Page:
by Tyler Jensen
The Sustainable Students Association is preparing for a lineup of activities after their second meeting this past Wednesday.
Among the group’s plans for this year are a hike through Buffalo State Park, the “Real Food Movement,” and getting the aquaponics facility on top of Hagen Hall working.
According to Sydney Stracke, the group’s vice president, the Buffalo State Park Nature Hike is a field trip to the Minnesota state park 15 minutes away from campus, this Wednesday. She adds the trip is open to all MSUM students. The group departs from Hagen Hall at 7:15 p.m. in order to make it to the park in time to watch the sunset. They will embark on a night hike, play games, and look at the stars using telescopes from the observatory at the park. Stracke asks that anyone wanting to go e-mails her at email@example.com.
The group also wants to make campus dining more sustainable, Stracke said. They are planning on working with the “Real Food Movement,” which promotes the consumption of “organic” foods rather than genetically modified produce. The SSA will be hosting a forum for students to voice their opinions on MSUM’s dining services Sept. 30 at 5:30 p.m. in the Office of Campus Sustainability on Hagen’s first floor.
Connected to the goal of sustainable eating is the group’s trip to the Farmer’s Market on Saturday at 10 a.m. outside of Hagen.
Finally, the group has hopes to get the aquaponics facility on top of Hagen producing fruits and vegetables. An aquaponics facility functions to produce fruits and vegetables in water without soil. It works by growing plants in water and using fish’s waste to fertilize the plants. Currently, the facility is only utilized for research. She hopes the SSA will be able to increase the output of this facility to harvest fresh produce for use by Kise, SSA members and the general public even throughout the winter.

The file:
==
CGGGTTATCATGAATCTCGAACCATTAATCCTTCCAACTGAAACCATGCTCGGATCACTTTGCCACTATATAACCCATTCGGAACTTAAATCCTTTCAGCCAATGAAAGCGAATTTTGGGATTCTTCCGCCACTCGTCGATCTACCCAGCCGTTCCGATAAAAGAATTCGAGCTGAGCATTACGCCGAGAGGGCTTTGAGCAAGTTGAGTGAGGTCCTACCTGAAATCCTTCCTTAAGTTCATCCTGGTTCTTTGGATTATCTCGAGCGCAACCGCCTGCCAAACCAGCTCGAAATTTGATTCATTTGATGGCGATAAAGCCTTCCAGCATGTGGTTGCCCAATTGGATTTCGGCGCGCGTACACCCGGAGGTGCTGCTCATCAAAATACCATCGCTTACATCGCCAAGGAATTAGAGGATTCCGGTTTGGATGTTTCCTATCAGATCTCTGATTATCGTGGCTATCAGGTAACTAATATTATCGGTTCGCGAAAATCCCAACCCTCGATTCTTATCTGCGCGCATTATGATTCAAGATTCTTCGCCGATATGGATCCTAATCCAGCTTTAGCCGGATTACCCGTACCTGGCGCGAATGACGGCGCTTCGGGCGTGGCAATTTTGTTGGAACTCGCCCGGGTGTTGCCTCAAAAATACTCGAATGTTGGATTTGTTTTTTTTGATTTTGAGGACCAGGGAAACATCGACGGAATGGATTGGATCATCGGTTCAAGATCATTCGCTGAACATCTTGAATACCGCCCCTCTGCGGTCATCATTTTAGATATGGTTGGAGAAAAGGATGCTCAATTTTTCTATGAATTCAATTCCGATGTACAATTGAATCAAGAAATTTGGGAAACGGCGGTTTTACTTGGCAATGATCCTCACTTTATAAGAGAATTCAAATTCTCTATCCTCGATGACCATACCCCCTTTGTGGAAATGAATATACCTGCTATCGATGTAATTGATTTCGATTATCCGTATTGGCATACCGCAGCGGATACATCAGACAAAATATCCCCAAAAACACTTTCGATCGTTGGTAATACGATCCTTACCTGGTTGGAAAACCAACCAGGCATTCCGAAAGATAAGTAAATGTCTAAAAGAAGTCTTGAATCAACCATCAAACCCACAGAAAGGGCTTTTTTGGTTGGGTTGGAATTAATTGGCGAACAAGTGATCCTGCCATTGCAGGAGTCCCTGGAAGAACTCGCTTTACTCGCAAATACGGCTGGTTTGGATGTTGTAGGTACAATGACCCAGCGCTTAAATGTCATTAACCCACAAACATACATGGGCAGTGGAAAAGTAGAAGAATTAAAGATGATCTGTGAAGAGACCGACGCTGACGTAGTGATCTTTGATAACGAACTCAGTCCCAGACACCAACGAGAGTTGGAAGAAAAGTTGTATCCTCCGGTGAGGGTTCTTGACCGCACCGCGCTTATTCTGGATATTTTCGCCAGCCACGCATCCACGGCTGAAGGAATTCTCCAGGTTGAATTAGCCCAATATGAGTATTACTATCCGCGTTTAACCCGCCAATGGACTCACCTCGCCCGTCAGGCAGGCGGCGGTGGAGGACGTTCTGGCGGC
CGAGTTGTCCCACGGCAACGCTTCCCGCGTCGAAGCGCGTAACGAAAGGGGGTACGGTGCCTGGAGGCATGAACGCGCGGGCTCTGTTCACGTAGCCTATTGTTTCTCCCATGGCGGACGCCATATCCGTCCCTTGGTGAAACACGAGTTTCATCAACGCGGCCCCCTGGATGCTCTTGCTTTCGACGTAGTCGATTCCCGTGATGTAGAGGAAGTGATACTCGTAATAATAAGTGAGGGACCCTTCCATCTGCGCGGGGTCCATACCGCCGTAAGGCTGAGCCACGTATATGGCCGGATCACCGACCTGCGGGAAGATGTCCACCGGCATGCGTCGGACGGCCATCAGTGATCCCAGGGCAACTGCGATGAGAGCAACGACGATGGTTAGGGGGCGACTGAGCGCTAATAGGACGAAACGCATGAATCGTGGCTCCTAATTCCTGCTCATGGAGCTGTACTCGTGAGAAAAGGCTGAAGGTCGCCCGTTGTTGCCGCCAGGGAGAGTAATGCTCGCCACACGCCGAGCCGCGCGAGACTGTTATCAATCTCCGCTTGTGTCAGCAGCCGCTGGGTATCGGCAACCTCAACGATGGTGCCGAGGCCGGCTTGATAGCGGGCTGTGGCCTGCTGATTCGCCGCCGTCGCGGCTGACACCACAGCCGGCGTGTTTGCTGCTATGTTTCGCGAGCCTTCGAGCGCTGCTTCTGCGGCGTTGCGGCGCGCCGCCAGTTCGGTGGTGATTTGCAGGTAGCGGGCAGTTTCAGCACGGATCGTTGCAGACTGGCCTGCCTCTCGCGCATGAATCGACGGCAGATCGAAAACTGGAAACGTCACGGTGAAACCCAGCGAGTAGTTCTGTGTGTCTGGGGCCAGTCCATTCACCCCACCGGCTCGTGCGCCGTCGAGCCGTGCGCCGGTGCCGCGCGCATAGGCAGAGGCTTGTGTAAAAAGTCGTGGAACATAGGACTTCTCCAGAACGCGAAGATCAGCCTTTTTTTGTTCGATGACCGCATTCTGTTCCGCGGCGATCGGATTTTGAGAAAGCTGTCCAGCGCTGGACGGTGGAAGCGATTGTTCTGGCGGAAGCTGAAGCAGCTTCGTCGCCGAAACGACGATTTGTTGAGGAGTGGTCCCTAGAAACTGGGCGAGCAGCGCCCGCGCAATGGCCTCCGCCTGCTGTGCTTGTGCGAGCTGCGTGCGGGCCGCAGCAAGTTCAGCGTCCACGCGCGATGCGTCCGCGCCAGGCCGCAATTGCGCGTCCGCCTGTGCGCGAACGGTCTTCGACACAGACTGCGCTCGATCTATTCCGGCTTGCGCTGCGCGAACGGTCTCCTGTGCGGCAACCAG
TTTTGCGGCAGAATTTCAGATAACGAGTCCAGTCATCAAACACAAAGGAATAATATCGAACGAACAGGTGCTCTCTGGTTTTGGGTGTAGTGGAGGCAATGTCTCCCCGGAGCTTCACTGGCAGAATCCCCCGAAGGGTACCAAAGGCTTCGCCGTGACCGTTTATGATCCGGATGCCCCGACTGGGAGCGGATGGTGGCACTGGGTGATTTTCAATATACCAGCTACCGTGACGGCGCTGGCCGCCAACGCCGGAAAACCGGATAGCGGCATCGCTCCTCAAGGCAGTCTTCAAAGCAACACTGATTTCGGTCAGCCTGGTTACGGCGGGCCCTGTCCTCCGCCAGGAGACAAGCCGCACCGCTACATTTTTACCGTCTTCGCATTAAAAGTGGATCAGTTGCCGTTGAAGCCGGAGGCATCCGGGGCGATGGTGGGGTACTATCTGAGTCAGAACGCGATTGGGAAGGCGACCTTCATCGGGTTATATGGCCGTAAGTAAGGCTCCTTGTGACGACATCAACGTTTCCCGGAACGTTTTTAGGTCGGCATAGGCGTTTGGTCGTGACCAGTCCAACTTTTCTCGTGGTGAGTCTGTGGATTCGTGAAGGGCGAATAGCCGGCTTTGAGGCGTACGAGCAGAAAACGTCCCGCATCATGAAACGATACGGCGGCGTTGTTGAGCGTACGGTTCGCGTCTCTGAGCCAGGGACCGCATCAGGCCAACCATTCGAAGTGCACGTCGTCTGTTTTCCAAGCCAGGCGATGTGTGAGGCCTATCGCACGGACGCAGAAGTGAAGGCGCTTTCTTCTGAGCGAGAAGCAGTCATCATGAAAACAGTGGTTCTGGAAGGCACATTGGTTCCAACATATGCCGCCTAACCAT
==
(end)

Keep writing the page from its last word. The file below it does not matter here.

Stracke said the tentative budget for the project is between $200 and $300, which the group hopes to get by joining with the Green Dragons and applying to join the Sustainable Campus Initiative Committee, which collects a $5 environmental fee from each student upon their enrollment. According to their web page, these fees total $40,000 a year for “the development of sustainable procedures, programs, facilities, and curriculum” at MSUM. Stracke is unsure if the group can independently collect donations for the project.
Stracke said the project’s biggest challenge is finding people to maintain it. She hopes to solve this by having the club give tours of the aquaponics facility and showing them the produce they could have if the program is a success.